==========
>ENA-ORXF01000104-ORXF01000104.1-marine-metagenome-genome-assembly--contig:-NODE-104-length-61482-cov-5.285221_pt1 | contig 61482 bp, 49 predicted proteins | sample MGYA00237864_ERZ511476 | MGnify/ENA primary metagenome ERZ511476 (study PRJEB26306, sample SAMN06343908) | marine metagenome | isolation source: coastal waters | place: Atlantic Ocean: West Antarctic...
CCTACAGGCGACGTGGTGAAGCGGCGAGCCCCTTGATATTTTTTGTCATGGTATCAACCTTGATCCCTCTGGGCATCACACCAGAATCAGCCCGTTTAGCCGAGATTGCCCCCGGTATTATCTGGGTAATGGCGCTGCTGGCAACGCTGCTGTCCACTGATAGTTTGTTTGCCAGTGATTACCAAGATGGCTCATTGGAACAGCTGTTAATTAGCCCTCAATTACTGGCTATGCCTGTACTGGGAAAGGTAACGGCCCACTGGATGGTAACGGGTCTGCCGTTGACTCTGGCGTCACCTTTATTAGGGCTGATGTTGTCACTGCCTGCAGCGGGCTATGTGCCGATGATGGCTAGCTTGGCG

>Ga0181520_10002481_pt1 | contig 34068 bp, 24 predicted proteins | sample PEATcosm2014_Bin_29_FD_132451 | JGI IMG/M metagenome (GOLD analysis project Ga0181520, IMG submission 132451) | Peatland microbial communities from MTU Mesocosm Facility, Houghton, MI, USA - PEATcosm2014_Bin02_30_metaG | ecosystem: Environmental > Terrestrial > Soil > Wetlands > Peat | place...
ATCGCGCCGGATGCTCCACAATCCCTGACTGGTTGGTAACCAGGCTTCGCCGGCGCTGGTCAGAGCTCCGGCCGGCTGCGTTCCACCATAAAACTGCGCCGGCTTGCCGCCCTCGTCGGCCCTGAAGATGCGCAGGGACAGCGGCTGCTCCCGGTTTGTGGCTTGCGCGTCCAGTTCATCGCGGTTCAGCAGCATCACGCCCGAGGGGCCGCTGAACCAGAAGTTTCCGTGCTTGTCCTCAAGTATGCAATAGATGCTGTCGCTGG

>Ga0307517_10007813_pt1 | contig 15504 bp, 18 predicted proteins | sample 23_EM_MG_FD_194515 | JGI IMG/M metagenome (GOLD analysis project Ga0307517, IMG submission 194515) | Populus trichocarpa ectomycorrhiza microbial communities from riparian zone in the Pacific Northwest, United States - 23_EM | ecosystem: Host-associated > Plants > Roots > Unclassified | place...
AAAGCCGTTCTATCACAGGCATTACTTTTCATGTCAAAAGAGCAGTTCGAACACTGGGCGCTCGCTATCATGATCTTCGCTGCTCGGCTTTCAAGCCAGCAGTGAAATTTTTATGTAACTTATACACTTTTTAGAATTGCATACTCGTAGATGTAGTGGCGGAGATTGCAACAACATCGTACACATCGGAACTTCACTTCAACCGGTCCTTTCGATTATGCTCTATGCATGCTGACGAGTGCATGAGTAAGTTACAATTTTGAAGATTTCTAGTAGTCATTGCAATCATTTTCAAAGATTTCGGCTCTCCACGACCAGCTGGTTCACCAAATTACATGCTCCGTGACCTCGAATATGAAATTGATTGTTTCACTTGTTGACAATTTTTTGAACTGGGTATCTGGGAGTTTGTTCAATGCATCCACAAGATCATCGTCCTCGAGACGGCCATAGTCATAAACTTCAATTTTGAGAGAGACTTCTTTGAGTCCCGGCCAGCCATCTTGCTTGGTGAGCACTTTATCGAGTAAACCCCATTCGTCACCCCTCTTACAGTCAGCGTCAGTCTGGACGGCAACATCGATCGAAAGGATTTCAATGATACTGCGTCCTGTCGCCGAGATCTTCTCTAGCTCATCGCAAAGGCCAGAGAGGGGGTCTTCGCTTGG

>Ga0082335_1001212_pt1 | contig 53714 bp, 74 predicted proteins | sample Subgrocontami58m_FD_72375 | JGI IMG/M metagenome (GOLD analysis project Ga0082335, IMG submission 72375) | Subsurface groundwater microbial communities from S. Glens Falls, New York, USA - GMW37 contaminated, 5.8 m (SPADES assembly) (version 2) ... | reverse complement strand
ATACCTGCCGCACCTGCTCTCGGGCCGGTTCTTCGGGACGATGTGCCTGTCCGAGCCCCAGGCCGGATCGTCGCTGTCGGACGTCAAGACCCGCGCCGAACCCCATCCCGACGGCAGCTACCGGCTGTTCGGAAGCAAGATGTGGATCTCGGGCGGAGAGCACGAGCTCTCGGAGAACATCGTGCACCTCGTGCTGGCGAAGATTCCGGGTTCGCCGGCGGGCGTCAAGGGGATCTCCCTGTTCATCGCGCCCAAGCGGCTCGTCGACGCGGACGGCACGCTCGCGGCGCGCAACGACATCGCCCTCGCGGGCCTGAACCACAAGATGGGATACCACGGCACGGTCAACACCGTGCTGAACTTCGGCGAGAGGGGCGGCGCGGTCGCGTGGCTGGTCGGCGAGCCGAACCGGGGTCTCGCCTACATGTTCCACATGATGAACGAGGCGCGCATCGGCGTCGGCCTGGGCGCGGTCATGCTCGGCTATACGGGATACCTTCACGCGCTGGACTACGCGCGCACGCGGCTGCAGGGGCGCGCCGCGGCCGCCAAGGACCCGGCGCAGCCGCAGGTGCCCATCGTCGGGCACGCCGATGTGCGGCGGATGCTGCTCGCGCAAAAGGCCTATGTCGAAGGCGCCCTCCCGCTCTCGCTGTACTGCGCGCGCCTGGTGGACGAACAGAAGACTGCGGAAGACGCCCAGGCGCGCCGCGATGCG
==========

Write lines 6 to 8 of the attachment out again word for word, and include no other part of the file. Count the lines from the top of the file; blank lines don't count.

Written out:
AAAGCCGTTCTATCACAGGCATTACTTTTCATGTCAAAAGAGCAGTTCGAACACTGGGCGCTCGCTATCATGATCTTCGCTGCTCGGCTTTCAAGCCAGCAGTGAAATTTTTATGTAACTTATACACTTTTTAGAATTGCATACTCGTAGATGTAGTGGCGGAGATTGCAACAACATCGTACACATCGGAACTTCACTTCAACCGGTCCTTTCGATTATGCTCTATGCATGCTGACGAGTGCATGAGTAAGTTACAATTTTGAAGATTTCTAGTAGTCATTGCAATCATTTTCAAAGATTTCGGCTCTCCACGACCAGCTGGTTCACCAAATTACATGCTCCGTGACCTCGAATATGAAATTGATTGTTTCACTTGTTGACAATTTTTTGAACTGGGTATCTGGGAGTTTGTTCAATGCATCCACAAGATCATCGTCCTCGAGACGGCCATAGTCATAAACTTCAATTTTGAGAGAGACTTCTTTGAGTCCCGGCCAGCCATCTTGCTTGGTGAGCACTTTATCGAGTAAACCCCATTCGTCACCCCTCTTACAGTCAGCGTCAGTCTGGACGGCAACATCGATCGAAAGGATTTCAATGATACTGCGTCCTGTCGCCGAGATCTTCTCTAGCTCATCGCAAAGGCCAGAGAGGGGGTCTTCGCTTGG

>Ga0082335_1001212_pt1 | contig 53714 bp, 74 predicted proteins | sample Subgrocontami58m_FD_72375 | JGI IMG/M metagenome (GOLD analysis project Ga0082335, IMG submission 72375) | Subsurface groundwater microbial communities from S. Glens Falls, New York, USA - GMW37 contaminated, 5.8 m (SPADES assembly) (version 2) ... | reverse complement strand
ATACCTGCCGCACCTGCTCTCGGGCCGGTTCTTCGGGACGATGTGCCTGTCCGAGCCCCAGGCCGGATCGTCGCTGTCGGACGTCAAGACCCGCGCCGAACCCCATCCCGACGGCAGCTACCGGCTGTTCGGAAGCAAGATGTGGATCTCGGGCGGAGAGCACGAGCTCTCGGAGAACATCGTGCACCTCGTGCTGGCGAAGATTCCGGGTTCGCCGGCGGGCGTCAAGGGGATCTCCCTGTTCATCGCGCCCAAGCGGCTCGTCGACGCGGACGGCACGCTCGCGGCGCGCAACGACATCGCCCTCGCGGGCCTGAACCACAAGATGGGATACCACGGCACGGTCAACACCGTGCTGAACTTCGGCGAGAGGGGCGGCGCGGTCGCGTGGCTGGTCGGCGAGCCGAACCGGGGTCTCGCCTACATGTTCCACATGATGAACGAGGCGCGCATCGGCGTCGGCCTGGGCGCGGTCATGCTCGGCTATACGGGATACCTTCACGCGCTGGACTACGCGCGCACGCGGCTGCAGGGGCGCGCCGCGGCCGCCAAGGACCCGGCGCAGCCGCAGGTGCCCATCGTCGGGCACGCCGATGTGCGGCGGATGCTGCTCGCGCAAAAGGCCTATGTCGAAGGCGCCCTCCCGCTCTCGCTGTACTGCGCGCGCCTGGTGGACGAACAGAAGACTGCGGAAGACGCCCAGGCGCGCCGCGATGCG